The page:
by Mike Daly
(from The Age Green Guide, 20 August 1992)
Stephen Cummings plays the melancholia game more convincingly than any other Australian singer/songwriter. On Unguided Tour he is at it again, full of recriminations and regrets, addressing lost loves and shadowy memories. But his is a dry-eyed perspective in which, however gloomy the emotional landscape, a flicker of ironic humor illuminates the horizon.
On much of Unguided Tour he is accompanied by his writing and producing partner Shane O'Mara on acoustic guitar, Rebecca Barnard either duetting or augmenting the vocals, with drummer Peter Luscombe and bassist Bill McDonald, Graham Lee's warm pedal steel, and occasional keyboards by Chris Abrahams. Their playing reflects the intimacy of Cummings's songwriting, created in a kind of musical cottage industry affectionately known as Lovetown. Voices and instruments expand to fill the available space, reverberating in a delightful sonic swirl.
Like all good writers, Cummings leaves you wondering just how much of himself he really is parodying on songs about lost opportunities, such as the Leonard Cohen-esque Uncrowned, qualifying the title with the suggestively self-fulfilling phrase: "just playing around". Again, on Walk Softly, Carry A Big Stick, a chance encounter with an old flame is concluded superbly with this observation: "...ours has just been a growing together apart relationship".
One irritation - an increasingly frequent recording practice - is that on the CD of just under 50 minutes why omit Three Dead Passengers (with vocalist Dave Graney) and Bite Your Lip, the two songs accompanying the single CD release of Keep The Ball Rolling? The latter is one of several funk-driven tracks of which Rise And Fall is the outstanding example, with its self-confronting lyric, tasty blues guitars, understated organ and tight rhythm attack.
Other highlights include an achingly realistic blend of vulnerability and fatalism on Two By Two, a country-accented, marvellously dismissive ballad entitled She's Too Dumb To Care, and I've Got A Lot Of Faith In You, a paradoxically optimistic blues.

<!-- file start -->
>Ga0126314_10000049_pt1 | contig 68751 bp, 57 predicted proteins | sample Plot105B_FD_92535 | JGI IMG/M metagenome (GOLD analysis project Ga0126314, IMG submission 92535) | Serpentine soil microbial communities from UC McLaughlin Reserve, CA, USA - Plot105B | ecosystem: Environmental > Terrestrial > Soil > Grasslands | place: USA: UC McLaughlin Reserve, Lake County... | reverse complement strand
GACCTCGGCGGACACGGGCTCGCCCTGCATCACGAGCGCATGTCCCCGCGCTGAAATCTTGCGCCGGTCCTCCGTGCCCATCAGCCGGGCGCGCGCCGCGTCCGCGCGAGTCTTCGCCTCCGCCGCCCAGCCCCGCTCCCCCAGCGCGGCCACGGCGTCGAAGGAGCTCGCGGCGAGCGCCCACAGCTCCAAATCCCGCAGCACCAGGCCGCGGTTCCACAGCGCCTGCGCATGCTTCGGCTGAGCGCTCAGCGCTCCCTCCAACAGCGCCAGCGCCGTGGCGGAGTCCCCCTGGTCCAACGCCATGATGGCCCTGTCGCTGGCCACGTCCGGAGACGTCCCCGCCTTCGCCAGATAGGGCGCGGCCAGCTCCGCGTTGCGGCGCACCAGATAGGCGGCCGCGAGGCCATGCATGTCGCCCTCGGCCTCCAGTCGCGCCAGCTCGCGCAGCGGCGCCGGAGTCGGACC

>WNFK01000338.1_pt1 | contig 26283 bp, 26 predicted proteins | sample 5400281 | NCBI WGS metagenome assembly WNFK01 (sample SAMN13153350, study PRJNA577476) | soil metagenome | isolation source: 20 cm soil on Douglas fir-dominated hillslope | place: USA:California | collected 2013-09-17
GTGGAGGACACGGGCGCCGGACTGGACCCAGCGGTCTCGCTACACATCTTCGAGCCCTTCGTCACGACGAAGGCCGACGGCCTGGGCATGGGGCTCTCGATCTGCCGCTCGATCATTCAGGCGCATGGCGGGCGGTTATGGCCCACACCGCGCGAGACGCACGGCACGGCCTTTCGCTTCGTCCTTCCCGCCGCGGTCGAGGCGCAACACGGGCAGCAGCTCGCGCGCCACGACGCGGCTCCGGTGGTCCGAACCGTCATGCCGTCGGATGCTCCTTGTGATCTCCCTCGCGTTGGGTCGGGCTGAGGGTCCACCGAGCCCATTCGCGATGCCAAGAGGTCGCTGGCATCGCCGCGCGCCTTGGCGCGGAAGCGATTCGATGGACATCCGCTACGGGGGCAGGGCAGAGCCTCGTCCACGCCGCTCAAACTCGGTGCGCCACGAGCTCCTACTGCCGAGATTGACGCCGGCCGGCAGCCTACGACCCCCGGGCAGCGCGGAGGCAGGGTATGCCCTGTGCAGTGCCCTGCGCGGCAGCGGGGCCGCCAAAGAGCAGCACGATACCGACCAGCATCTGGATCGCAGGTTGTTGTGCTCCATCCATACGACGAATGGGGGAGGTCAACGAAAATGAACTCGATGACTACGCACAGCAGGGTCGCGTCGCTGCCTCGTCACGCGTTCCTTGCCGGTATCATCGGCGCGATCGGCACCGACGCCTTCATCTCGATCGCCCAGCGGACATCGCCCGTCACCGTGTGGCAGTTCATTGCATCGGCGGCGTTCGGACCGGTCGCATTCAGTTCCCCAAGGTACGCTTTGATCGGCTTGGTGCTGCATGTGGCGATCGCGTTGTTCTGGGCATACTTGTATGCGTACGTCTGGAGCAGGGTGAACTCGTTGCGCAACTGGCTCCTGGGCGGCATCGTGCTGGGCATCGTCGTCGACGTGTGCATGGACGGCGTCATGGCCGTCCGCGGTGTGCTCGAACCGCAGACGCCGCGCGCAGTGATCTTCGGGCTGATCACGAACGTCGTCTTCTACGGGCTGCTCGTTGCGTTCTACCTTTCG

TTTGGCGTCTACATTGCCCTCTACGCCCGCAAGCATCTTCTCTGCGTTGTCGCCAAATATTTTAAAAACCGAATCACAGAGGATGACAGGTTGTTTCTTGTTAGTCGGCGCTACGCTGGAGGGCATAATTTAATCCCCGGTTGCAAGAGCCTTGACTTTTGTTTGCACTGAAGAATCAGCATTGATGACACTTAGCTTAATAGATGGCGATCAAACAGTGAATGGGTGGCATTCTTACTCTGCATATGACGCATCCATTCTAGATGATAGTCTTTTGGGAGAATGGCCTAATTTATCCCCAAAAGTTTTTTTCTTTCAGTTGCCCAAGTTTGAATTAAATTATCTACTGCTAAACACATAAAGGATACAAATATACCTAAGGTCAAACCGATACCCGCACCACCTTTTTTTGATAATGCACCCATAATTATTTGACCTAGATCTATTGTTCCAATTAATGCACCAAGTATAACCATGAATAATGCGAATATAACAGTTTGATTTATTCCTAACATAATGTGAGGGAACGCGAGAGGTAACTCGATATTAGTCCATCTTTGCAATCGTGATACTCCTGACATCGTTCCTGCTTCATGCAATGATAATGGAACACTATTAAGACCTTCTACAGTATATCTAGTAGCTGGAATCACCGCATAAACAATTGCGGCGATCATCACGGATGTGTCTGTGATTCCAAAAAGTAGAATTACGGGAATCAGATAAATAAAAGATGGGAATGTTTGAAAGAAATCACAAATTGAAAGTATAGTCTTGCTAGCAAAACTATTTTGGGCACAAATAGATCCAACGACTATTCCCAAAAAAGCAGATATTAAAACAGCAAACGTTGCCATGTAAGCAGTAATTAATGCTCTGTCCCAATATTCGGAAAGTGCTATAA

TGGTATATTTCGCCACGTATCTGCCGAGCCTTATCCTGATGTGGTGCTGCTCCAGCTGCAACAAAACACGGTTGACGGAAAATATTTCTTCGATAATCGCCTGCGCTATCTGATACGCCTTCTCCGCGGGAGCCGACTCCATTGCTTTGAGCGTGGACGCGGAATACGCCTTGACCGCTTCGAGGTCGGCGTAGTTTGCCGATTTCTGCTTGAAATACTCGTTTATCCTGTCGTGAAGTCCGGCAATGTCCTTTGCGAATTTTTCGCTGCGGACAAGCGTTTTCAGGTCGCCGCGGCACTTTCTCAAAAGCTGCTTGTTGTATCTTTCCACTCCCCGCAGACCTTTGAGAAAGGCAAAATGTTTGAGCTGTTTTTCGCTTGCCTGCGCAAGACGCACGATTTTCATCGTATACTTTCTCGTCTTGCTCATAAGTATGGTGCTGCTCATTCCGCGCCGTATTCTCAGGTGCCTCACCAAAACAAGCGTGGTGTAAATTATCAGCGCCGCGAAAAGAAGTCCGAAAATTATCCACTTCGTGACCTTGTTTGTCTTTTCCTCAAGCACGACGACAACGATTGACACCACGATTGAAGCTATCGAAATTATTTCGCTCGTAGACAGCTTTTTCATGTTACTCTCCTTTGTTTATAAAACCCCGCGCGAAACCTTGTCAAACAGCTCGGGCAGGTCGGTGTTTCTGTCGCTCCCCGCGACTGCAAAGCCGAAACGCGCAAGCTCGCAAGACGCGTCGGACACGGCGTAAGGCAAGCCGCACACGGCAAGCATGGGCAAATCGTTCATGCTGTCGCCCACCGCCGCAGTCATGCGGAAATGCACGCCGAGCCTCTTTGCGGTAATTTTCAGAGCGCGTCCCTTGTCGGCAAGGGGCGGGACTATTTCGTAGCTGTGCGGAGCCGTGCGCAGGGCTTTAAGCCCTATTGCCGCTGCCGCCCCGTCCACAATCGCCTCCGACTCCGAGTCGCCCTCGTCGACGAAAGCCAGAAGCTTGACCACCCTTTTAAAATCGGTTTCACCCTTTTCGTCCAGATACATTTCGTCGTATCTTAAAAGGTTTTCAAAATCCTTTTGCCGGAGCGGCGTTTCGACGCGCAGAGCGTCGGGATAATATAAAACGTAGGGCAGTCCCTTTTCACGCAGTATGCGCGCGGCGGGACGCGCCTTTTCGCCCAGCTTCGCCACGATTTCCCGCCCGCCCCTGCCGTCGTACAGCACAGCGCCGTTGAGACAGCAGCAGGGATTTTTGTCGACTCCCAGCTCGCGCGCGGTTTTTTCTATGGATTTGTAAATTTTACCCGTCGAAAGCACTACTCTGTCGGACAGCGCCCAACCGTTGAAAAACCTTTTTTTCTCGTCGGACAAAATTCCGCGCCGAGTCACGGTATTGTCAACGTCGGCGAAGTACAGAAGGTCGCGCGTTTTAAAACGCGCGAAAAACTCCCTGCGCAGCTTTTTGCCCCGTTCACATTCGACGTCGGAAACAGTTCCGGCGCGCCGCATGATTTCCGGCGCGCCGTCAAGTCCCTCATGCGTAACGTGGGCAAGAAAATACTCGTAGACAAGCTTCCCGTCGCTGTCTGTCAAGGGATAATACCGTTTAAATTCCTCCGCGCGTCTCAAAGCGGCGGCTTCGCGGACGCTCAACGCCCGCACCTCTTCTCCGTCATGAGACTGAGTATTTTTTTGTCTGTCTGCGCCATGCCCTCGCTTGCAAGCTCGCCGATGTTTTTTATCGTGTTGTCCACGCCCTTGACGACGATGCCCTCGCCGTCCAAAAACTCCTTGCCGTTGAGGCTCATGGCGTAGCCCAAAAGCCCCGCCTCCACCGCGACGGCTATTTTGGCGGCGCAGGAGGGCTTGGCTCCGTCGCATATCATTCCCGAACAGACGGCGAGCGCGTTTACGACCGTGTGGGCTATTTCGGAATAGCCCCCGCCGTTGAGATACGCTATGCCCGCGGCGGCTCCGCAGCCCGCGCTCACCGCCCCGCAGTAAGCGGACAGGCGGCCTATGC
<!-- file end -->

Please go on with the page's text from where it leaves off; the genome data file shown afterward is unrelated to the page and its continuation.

4 stars out of 5
Greg Taylor - Australian Rolling Stone magazine, November 1992, issue 476)
Several years ago 'The Sydney Morning Herald' polled rock critics about Australian artists; Stephen Cummings was one of the few common favourites. The reaction was a salutary reminder of just how much the wider public cares about those tossers' opinion: no sudden thousands raced to check out 1991's Good Humour, despite more widespread critical acclaim. The irony is that less recognise the name - it's more than a decade since he fronted the moderately popular Sports - than know the voice via the anonymous "Feeling So Much Better" health fund TV ad.
But that's their loss, for the handful of critics and a few thousand record buyers know that Cummings is one of the most rewarding singer-songwriters of the last ten years, and Unguided Tour pays out near his best.
For those close to the form guide, it's a return to the sparser preparation of 1986's This Wonderful Life, or Lovetown (1987) and the sublime A New Kind Of Blue (1989) as opposed to the funky gear on Good Humour. That last album's solid band sound remains, however. A few old comrades (guitarist Shane O'Mara, singer Rebecca Barnard), the odd guest appearance (notably keyboardist Chris Abrahams and Black Sorrows' drummer Peter Luscombe), assembled for no more than a handful of rehearsals. The theme of doubt ("Uncrowned", "I Hope She's Happy Now") persist, as do everyday life sardonic ("Walk Softly, Carry A Big Stick", "Everyday's Always Pissing in the Swimming Pool"), real life horrific (shopping mall massacres in "Rise and Fall"), and complicated joy ("Play It As It Lays").
The words are continued jottings without bold departures (yes, aficianados, "Love Town" gets another sly mention) - and so believable for that very reason - while the music could easily have been conceived for one of the earlier albums. Yet it's continuation rather than repetition when you've found a voice and keep having things to say.
Those who may have overlooked Stephen Cummings, backing flashier fancies and being disappointed by big starts and dreary finishes: get on this stayer. Perhaps it takes a certain number of years to realise beauty isn't easy but it's simple. One of the best recent outings, any weight, any distance.
One more album in the saga of Stephen Cummings. The darling of the critics and the subject of massive public indifference, this singular singer seems doomed to forever wander, looking for an appreciative mass audience. Unguided Tour sees Cummings returning to a sparser style than his recent, more funkier, albums. The songs range from sardonic views of the world to "Rise And Fall" (about a shopping mall massacre) and complicated joy ("Play It As It Lays"), but all the time it is the voice and the impeccable delivery that makes a Stephen Cummings album so special - and Unguided Tour is a very special album.